Researchers from the School of Medicine, Swansea University took samples from visitors to the Cheltenham Science Festival yesterday (Thursday 5 June 2008) to identify their natural sleep-wake pattern.
“The novel technique we have developed at Swansea is entirely non-invasive, so we can use it at a public event”, explains Sarah Forbes-Robertson, Research Fellow at the School of Medicine, Swansea University. “Previously you needed to take blood samples to obtain the RNA (ribonucleic acid) needed for this type of research. Our technique allows us to get a useable sample just by swabbing the inside of an individual’s cheek.”
A number of different genes control an individual’s ‘natural’ pattern of wake and sleep – otherwise known as their circadian rhythm. The levels of RNA produced by these different genes indicate how active they are at different times of day. One gene known as Per2 produces the highest levels of RNA at around 4am, and is the gene that is associated with sleeping. The gene examined at the Cheltenham Science Festival event, known as REV-ERB, works in opposition to Per2 having its peak activity at around 4pm, and is thought by researchers at Swansea to be the gene associated with wakefulness. Samples were taken at the start (4pm) and end (5pm) of the event at the Cheltenham Science Festival, and are being analysed by the Swansea researchers. Results will be made available to individuals online.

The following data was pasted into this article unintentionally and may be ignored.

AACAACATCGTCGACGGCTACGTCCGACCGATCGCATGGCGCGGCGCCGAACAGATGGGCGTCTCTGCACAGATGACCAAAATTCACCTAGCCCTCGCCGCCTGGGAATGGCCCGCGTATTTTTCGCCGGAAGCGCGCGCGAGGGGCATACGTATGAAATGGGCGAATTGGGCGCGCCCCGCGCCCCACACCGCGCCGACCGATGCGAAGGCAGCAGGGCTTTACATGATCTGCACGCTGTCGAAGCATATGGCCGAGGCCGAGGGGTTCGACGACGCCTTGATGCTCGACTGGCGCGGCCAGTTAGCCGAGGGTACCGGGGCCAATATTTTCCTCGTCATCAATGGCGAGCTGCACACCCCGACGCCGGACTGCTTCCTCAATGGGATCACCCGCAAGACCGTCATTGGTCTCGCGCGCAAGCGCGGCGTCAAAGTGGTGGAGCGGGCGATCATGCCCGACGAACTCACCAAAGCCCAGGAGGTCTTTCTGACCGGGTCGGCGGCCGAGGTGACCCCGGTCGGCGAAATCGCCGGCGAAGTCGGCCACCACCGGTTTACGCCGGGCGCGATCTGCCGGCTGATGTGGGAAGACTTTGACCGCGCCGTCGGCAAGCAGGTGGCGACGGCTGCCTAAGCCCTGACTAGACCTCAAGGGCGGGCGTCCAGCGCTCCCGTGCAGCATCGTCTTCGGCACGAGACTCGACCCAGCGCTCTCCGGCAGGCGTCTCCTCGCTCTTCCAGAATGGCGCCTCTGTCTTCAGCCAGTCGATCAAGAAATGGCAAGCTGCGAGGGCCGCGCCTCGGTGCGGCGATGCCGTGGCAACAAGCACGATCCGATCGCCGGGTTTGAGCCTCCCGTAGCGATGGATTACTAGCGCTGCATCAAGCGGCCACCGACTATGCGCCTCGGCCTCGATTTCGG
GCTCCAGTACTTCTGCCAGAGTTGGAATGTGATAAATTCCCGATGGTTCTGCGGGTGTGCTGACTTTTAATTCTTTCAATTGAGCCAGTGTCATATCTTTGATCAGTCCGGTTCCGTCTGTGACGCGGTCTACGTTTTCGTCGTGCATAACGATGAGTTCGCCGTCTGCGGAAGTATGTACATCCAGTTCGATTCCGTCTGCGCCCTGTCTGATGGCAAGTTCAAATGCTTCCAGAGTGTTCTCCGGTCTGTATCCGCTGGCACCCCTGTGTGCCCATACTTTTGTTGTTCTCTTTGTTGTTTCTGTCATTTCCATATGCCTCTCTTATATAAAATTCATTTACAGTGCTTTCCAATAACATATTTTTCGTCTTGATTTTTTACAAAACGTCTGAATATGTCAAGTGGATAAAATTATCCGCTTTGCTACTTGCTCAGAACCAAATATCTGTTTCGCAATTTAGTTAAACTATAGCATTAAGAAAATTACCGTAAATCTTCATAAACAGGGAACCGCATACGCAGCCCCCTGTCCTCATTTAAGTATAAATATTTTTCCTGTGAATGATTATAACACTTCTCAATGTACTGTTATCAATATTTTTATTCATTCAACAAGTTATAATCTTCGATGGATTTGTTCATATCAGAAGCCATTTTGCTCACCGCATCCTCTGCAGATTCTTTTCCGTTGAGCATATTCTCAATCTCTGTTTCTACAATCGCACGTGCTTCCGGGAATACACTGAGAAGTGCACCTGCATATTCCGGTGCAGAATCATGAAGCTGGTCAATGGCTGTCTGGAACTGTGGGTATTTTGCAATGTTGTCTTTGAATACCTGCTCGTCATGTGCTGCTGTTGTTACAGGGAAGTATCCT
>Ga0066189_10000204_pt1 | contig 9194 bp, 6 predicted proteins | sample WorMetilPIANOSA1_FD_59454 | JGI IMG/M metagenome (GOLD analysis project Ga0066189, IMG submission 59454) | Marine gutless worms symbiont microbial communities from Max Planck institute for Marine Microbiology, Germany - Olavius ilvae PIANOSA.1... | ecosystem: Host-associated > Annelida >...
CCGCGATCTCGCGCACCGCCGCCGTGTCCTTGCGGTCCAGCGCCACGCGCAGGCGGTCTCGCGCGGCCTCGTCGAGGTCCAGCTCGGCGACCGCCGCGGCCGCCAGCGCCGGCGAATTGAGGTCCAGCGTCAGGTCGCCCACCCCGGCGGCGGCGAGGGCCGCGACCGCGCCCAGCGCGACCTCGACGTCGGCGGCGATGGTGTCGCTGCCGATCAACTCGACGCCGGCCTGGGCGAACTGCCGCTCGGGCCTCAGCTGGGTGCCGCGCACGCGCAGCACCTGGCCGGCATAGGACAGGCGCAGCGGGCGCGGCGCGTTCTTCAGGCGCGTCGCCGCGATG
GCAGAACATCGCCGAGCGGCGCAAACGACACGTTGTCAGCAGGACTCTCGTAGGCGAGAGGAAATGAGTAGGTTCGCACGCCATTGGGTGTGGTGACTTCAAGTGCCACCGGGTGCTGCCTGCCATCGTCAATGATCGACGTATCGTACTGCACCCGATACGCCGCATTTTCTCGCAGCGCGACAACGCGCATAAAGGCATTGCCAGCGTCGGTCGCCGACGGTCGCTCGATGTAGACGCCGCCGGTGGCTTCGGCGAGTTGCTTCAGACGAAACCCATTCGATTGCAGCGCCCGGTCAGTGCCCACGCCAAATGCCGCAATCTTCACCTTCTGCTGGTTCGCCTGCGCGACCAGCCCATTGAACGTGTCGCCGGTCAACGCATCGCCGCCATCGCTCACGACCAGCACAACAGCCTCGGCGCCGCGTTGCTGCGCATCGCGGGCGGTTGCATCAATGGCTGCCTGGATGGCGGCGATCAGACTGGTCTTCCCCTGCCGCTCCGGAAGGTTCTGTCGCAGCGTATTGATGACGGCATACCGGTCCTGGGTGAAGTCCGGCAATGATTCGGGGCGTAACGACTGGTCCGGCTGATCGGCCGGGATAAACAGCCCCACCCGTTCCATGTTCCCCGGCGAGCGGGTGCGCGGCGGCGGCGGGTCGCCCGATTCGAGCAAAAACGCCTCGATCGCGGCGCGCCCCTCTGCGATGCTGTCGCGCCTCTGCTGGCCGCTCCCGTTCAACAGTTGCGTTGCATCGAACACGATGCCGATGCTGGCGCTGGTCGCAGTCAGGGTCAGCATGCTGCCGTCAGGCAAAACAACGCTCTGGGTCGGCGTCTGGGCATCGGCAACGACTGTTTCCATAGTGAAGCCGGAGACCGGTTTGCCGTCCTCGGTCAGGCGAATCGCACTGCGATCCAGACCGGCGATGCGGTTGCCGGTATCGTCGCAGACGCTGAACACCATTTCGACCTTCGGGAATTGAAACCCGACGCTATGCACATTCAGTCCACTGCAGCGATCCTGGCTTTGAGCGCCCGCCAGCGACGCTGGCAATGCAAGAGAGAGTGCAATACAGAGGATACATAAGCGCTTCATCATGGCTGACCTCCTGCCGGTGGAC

“To get a full and accurate picture of someone’s natural circadian rhythm you would need to take samples four hourly over a full day and night, and also look at all the genes involved,” explains Sarah. “But by taking samples at 4pm and 5pm to assess the activity of the REV-ERB gene, we will be able to see if patterns of peak gene expression are shifted forwards or back in time from the norm of 4pm. If your peak is earlier than 4pm it would indicate that you are a natural early bird, if you peak later than 5pm then you are more of a night owl.”
The novel technique for measuring gene expression is currently only being used by Professor Johannes Thome’s research team in the Department of Neuroscience and Molecular Psychiatry at Swansea, but is opening up this field of research as individuals can take part in research whilst continuing with their normal day and night activities. The technique is the first that allows researchers to look at RNA using these mouth swabs, rather than DNA.
One key finding from this work is that humans differ significantly to mice. “It has always been assumed that human genes would work in the same way as those for mice where two genes Per2 and Bmal1 work in opposition, Per2 peaking for sleep and Bmal1 peaking for wakefulness. However, in humans these genes appear to work together with both peaking around the same time,” explains Sarah.
The researchers are now looking at various conditions such as Attention Deficit Hyperactivity Disorder to see if this may be linked to disturbed circadian rhythms. Further work is being carried out to identify if the activity of these genes can be permanently altered through unnatural sleep patterns – in shift work, for example. The technique will also allow researchers to assess whether jet lag cures, such as melatonin tablets, actually do anything to alter gene expression.